Reported by Lobe Socktsang for RFA’s Tibetan Service. Translated by Dorjee Damdul. Written in English by Richard Finney. Read the original article here.
Instruction in Tibetan classrooms in Sichuan’s Ngaba prefecture will soon be given exclusively in Chinese, with the students’ mother tongue used only in special classes teaching Tibetan as a language, sources in Ngaba say of an issue that has emerged as a major sore point among Tibetans.
The move comes as schools in the neighboring Tibet Autonomous Region have begun teaching mainly in Chinese in what authorities say is an effort to facilitate participation in China’s modern economy, but what rights groups have called a campaign to destroy the cultural identity of Tibetan schoolchildren.
News of the switch emerged as schools slowly reopened in the Ngaba (in Chinese, Aba) Tibetan Autonomous Prefecture following a reported drop in coronavirus infections, Tibetan writer Sangkar Nyidang said in an article published online on April 7.
“A few days ago, we received a notice that the schools would reopen, and my wife attended a meeting called by school officials. On returning home, she said that beginning this summer the medium of school instruction will be switched entirely to Chinese,” Nyidang said.
“Tibetan will still be taught, but only in language classes,” Nyidang said, adding, “A document to this effect will be issued shortly.”
“When I heard this, I couldn’t believe it and felt anxious, and in a panic, I asked a number of sources if this news was true, and they confirmed that it was.”
“The Tibetan people have the law on their side in this case, and they should come together without fear from all levels of society to protest and demand that the order be repealed,” he said.
A violation of the law
Also writing online, Hura Jambe—a popular young Tibetan writer—confirmed the scheduled change in the language of instruction in Tibetan schools.
“At staff and teachers meetings when the schools reopened at the beginning of April, school authorities announced that upper-level managers had decided that the medium of instruction would be changed,” he said.
In Phase 1 ending at the close of the year, instruction in Tibetan will be gradually eliminated in Tibetan primary and middle schools, with instruction increasingly given in Chinese in the following Phase 2, Jambe said.
“Even though many people have voiced doubts that this will happen, there is no doubt at all that reports of the policy change are true,” he said. “The change was clearly announced at a staff meeting by school authorities, so how can there be any question about this?”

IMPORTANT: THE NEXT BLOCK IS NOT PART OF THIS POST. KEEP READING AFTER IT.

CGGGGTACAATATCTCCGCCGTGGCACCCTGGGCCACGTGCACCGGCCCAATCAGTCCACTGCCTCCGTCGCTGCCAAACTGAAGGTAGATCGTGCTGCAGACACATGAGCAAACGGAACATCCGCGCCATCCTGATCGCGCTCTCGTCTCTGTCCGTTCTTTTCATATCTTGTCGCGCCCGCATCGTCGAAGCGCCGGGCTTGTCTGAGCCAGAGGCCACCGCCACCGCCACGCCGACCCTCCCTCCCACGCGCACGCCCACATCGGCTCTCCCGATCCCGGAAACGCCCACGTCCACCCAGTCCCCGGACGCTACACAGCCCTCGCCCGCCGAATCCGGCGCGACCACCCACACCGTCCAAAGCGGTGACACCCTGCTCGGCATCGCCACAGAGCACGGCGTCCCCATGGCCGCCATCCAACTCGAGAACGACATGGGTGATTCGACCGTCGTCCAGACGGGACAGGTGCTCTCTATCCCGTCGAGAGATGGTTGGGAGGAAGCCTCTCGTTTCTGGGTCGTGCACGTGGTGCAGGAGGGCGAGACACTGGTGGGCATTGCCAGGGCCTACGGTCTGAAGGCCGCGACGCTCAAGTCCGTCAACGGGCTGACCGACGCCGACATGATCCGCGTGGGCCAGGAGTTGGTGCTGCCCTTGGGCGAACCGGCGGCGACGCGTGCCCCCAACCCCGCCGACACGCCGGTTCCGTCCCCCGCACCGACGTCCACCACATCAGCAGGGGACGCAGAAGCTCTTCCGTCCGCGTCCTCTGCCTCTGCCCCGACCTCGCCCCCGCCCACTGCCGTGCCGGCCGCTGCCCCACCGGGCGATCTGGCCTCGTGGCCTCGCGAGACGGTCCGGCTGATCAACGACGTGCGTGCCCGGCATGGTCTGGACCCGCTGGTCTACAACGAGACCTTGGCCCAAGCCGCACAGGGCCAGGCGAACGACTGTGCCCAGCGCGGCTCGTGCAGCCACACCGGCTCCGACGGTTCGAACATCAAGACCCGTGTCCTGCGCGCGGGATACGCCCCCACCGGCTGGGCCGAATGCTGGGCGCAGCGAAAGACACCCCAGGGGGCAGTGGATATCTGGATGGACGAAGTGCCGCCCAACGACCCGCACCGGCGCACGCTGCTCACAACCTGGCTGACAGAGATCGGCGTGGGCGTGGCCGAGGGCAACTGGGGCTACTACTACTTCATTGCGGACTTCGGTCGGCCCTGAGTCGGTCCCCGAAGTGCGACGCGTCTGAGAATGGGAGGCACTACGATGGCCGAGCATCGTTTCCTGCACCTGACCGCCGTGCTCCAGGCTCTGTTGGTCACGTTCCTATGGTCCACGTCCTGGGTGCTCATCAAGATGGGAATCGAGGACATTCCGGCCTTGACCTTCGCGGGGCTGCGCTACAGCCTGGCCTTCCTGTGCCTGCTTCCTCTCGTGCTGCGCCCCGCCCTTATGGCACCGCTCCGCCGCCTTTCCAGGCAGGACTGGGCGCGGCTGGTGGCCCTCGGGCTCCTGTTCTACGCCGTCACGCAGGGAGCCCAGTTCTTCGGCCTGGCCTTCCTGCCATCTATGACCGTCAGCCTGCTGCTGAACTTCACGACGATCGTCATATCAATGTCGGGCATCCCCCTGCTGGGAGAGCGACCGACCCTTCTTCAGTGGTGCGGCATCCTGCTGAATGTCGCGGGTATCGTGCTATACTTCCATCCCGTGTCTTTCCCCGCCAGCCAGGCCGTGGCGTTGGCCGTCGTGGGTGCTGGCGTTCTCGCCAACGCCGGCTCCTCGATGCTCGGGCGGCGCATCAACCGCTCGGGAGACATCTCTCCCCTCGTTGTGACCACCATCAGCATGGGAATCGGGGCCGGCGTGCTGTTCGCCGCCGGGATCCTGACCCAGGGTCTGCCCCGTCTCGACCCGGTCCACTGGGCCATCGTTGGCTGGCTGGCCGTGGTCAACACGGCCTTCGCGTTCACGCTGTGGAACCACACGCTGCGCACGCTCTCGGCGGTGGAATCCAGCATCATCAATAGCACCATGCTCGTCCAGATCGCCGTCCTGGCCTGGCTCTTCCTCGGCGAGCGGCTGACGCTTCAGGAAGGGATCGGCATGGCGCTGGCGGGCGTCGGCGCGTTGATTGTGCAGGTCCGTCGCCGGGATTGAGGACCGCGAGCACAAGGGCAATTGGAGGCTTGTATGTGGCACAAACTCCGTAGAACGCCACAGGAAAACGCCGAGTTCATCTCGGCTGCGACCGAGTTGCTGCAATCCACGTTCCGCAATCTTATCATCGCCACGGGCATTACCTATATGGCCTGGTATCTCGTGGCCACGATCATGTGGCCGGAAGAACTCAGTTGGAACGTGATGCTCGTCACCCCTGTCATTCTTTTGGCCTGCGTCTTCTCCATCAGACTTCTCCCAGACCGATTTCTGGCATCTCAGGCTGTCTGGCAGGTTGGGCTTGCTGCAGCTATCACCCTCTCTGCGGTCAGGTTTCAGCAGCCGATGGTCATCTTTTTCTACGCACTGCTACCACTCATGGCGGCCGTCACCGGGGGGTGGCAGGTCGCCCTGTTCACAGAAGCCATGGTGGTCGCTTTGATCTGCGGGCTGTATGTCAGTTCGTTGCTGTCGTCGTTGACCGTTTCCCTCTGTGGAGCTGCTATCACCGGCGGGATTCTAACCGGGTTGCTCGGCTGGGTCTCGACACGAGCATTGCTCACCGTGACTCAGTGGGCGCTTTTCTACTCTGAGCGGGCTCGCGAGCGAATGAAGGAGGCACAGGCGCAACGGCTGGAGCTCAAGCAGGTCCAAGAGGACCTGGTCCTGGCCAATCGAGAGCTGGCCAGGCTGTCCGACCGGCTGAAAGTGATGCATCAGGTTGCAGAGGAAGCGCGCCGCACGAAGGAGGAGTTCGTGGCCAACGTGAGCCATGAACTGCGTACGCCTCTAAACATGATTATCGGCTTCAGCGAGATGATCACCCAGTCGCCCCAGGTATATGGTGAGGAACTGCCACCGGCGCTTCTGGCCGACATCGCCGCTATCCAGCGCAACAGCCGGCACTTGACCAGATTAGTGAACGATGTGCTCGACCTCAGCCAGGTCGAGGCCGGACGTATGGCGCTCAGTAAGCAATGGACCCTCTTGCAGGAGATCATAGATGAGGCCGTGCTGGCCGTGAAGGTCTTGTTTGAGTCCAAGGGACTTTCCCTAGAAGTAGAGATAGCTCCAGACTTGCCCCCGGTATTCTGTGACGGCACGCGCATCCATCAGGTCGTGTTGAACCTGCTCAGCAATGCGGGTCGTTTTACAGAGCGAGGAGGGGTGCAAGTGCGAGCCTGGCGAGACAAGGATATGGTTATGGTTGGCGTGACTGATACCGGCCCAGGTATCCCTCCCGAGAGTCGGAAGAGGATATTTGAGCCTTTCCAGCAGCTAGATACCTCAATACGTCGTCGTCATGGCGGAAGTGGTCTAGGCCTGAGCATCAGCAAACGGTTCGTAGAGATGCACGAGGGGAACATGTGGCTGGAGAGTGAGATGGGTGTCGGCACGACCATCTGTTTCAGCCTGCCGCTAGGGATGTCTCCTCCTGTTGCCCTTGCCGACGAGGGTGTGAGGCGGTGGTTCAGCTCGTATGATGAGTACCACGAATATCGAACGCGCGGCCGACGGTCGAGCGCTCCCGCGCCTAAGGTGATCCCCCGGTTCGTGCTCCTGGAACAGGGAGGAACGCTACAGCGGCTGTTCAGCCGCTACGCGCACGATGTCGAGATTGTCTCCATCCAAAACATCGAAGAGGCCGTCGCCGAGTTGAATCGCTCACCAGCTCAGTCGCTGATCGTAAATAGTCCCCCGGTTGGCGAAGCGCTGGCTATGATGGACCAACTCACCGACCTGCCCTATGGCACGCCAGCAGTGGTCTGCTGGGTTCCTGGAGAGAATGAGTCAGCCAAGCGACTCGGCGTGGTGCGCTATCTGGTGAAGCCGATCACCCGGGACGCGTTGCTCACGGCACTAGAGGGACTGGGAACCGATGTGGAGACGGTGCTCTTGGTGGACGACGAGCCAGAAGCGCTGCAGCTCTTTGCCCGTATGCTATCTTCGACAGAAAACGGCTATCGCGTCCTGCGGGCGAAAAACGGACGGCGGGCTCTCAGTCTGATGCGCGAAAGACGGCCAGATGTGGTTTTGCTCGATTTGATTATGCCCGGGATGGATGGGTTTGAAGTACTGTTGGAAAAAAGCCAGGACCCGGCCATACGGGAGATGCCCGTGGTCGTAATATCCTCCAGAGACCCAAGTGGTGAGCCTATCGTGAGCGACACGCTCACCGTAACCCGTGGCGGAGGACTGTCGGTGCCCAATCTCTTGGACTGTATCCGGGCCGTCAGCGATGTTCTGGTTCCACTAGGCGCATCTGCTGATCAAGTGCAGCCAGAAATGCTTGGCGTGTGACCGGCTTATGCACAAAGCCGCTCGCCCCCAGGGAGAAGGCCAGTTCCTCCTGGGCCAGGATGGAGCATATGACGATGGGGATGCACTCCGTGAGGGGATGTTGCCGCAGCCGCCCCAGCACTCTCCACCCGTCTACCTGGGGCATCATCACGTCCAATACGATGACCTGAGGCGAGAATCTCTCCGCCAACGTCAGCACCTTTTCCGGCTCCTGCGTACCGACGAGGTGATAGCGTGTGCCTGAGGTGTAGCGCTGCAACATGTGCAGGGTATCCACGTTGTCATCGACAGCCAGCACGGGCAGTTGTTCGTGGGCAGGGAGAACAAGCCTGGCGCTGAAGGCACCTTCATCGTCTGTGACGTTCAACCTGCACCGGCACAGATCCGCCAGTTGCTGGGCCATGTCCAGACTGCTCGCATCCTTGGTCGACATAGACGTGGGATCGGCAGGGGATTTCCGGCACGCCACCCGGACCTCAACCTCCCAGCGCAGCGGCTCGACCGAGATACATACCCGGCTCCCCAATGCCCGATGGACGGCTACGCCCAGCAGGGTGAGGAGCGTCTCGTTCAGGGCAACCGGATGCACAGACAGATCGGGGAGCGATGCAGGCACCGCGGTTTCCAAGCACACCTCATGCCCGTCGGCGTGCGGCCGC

If implemented, the change would violate provisions of regional laws guaranteeing ethnic rights, however, “and the order may not have come from China’s central government but from provincial officials,” Jambe said.
Speaking to RFA’s Tibetan Service, a Ngaba resident confirmed that the new policy had been announced at a school staff meeting.
“But no one has seen any written policy document yet. Probably it is just a policy known only within inner circles that have not been publicly released,” the source said, speaking on condition of anonymity.
“But a change like this violates China’s Regional Ethnic Autonomy Law, which guarantees numerous rights to minorities, including the freedom to use and develop their own languages, religions, and cultures,” he said.
“If higher authorities don’t reconsider this step, there will be a lot of dissatisfaction and disappointment within the Tibetan community that will lead to a wider discussion and sharing of opposing views on these issues,” he said.
A pattern of pressure
Meanwhile, a March 5, 2020 report by Human Rights Watch details a growing emphasis on Chinese-language schooling in Tibet, calling the trend “an assimilationist policy for minorities that has gained momentum under President Xi Jinping’s leadership.”
Drawn from interviews conducted in September 2019 with Tibetan parents and teachers in six rural townships in the Nagchu municipality in the Tibet Autonomous Region, the 91-page report reveals a pattern of pressure on local schools to give preference to classroom instruction in Chinese, even at the kindergarten level.
Thousands of non-Tibetan speaking teachers have now been hired from other parts of China to teach in Tibetan areas, with ethnically mixed classes promoted in the name of the unity of China’s “nationalities,” HRW says in its report.
Language rights have become a particular focus for Tibetan efforts to assert national identity in recent years, with informally organized language courses typically deemed “illegal associations” and teachers subject to detention and arrest, sources say.